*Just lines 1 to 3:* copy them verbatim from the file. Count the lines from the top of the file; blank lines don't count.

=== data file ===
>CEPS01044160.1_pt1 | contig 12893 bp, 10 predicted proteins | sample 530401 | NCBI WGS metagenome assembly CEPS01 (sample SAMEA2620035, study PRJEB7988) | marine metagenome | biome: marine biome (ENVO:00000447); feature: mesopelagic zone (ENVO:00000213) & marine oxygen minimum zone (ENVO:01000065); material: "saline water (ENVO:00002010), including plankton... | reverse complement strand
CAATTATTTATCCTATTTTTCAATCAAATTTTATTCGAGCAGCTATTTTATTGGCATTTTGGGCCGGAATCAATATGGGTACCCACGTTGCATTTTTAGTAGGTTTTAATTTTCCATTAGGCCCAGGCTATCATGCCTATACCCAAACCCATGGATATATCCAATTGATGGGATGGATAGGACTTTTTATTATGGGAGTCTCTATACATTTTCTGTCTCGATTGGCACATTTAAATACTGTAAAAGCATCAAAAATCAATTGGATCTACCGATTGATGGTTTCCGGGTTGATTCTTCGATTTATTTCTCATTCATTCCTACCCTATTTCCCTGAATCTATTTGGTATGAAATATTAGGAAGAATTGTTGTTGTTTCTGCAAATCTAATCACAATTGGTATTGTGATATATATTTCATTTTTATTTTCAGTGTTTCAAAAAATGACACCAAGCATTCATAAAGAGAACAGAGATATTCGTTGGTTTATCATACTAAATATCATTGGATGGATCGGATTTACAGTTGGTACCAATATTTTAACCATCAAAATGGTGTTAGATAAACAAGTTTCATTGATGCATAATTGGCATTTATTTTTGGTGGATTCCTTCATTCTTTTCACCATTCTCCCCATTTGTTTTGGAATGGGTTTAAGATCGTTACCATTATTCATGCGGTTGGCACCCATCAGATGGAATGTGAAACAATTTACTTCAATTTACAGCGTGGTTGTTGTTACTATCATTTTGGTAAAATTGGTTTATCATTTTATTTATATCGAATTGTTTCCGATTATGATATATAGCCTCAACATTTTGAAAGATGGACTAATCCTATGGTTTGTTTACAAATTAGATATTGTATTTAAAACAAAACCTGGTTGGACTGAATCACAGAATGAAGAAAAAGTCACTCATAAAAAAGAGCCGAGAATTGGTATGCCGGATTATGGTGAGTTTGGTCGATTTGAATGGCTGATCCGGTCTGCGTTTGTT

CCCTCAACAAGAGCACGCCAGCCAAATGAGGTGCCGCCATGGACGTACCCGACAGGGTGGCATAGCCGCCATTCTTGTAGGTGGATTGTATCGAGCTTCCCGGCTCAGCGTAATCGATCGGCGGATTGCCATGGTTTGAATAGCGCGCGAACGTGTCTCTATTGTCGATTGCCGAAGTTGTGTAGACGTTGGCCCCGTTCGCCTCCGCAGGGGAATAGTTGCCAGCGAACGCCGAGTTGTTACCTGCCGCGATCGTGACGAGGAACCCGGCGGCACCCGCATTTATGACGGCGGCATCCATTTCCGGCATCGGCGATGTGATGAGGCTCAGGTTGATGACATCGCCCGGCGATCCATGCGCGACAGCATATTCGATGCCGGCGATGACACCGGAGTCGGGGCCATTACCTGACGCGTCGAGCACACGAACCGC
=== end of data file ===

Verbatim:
>CEPS01044160.1_pt1 | contig 12893 bp, 10 predicted proteins | sample 530401 | NCBI WGS metagenome assembly CEPS01 (sample SAMEA2620035, study PRJEB7988) | marine metagenome | biome: marine biome (ENVO:00000447); feature: mesopelagic zone (ENVO:00000213) & marine oxygen minimum zone (ENVO:01000065); material: "saline water (ENVO:00002010), including plankton... | reverse complement strand
CAATTATTTATCCTATTTTTCAATCAAATTTTATTCGAGCAGCTATTTTATTGGCATTTTGGGCCGGAATCAATATGGGTACCCACGTTGCATTTTTAGTAGGTTTTAATTTTCCATTAGGCCCAGGCTATCATGCCTATACCCAAACCCATGGATATATCCAATTGATGGGATGGATAGGACTTTTTATTATGGGAGTCTCTATACATTTTCTGTCTCGATTGGCACATTTAAATACTGTAAAAGCATCAAAAATCAATTGGATCTACCGATTGATGGTTTCCGGGTTGATTCTTCGATTTATTTCTCATTCATTCCTACCCTATTTCCCTGAATCTATTTGGTATGAAATATTAGGAAGAATTGTTGTTGTTTCTGCAAATCTAATCACAATTGGTATTGTGATATATATTTCATTTTTATTTTCAGTGTTTCAAAAAATGACACCAAGCATTCATAAAGAGAACAGAGATATTCGTTGGTTTATCATACTAAATATCATTGGATGGATCGGATTTACAGTTGGTACCAATATTTTAACCATCAAAATGGTGTTAGATAAACAAGTTTCATTGATGCATAATTGGCATTTATTTTTGGTGGATTCCTTCATTCTTTTCACCATTCTCCCCATTTGTTTTGGAATGGGTTTAAGATCGTTACCATTATTCATGCGGTTGGCACCCATCAGATGGAATGTGAAACAATTTACTTCAATTTACAGCGTGGTTGTTGTTACTATCATTTTGGTAAAATTGGTTTATCATTTTATTTATATCGAATTGTTTCCGATTATGATATATAGCCTCAACATTTTGAAAGATGGACTAATCCTATGGTTTGTTTACAAATTAGATATTGTATTTAAAACAAAACCTGGTTGGACTGAATCACAGAATGAAGAAAAAGTCACTCATAAAAAAGAGCCGAGAATTGGTATGCCGGATTATGGTGAGTTTGGTCGATTTGAATGGCTGATCCGGTCTGCGTTTGTT

CCCTCAACAAGAGCACGCCAGCCAAATGAGGTGCCGCCATGGACGTACCCGACAGGGTGGCATAGCCGCCATTCTTGTAGGTGGATTGTATCGAGCTTCCCGGCTCAGCGTAATCGATCGGCGGATTGCCATGGTTTGAATAGCGCGCGAACGTGTCTCTATTGTCGATTGCCGAAGTTGTGTAGACGTTGGCCCCGTTCGCCTCCGCAGGGGAATAGTTGCCAGCGAACGCCGAGTTGTTACCTGCCGCGATCGTGACGAGGAACCCGGCGGCACCCGCATTTATGACGGCGGCATCCATTTCCGGCATCGGCGATGTGATGAGGCTCAGGTTGATGACATCGCCCGGCGATCCATGCGCGACAGCATATTCGATGCCGGCGATGACACCGGAGTCGGGGCCATTACCTGACGCGTCGAGCACACGAACCGC